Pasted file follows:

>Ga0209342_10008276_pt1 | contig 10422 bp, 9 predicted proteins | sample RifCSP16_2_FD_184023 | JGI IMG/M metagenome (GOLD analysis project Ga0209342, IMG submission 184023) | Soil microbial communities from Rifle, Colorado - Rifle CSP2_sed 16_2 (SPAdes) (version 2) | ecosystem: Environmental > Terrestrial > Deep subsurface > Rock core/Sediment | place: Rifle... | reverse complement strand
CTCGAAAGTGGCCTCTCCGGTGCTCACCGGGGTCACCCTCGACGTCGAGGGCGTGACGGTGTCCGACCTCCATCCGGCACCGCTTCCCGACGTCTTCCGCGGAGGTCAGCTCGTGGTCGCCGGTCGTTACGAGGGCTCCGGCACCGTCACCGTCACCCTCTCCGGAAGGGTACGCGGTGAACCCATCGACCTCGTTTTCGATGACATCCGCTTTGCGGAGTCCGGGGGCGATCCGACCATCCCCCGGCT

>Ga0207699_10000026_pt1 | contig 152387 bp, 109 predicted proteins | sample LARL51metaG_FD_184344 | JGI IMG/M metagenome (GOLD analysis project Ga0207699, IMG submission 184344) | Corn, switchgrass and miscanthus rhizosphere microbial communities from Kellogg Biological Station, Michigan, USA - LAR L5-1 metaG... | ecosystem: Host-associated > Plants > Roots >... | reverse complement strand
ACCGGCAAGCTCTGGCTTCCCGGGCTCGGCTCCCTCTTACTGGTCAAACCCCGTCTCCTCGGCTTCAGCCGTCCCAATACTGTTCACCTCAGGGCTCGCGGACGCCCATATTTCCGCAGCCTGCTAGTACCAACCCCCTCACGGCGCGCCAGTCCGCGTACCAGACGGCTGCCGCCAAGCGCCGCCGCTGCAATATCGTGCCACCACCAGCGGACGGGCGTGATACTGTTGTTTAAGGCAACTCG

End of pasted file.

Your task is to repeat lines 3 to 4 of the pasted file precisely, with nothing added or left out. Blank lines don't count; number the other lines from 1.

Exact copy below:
>Ga0207699_10000026_pt1 | contig 152387 bp, 109 predicted proteins | sample LARL51metaG_FD_184344 | JGI IMG/M metagenome (GOLD analysis project Ga0207699, IMG submission 184344) | Corn, switchgrass and miscanthus rhizosphere microbial communities from Kellogg Biological Station, Michigan, USA - LAR L5-1 metaG... | ecosystem: Host-associated > Plants > Roots >... | reverse complement strand
ACCGGCAAGCTCTGGCTTCCCGGGCTCGGCTCCCTCTTACTGGTCAAACCCCGTCTCCTCGGCTTCAGCCGTCCCAATACTGTTCACCTCAGGGCTCGCGGACGCCCATATTTCCGCAGCCTGCTAGTACCAACCCCCTCACGGCGCGCCAGTCCGCGTACCAGACGGCTGCCGCCAAGCGCCGCCGCTGCAATATCGTGCCACCACCAGCGGACGGGCGTGATACTGTTGTTTAAGGCAACTCG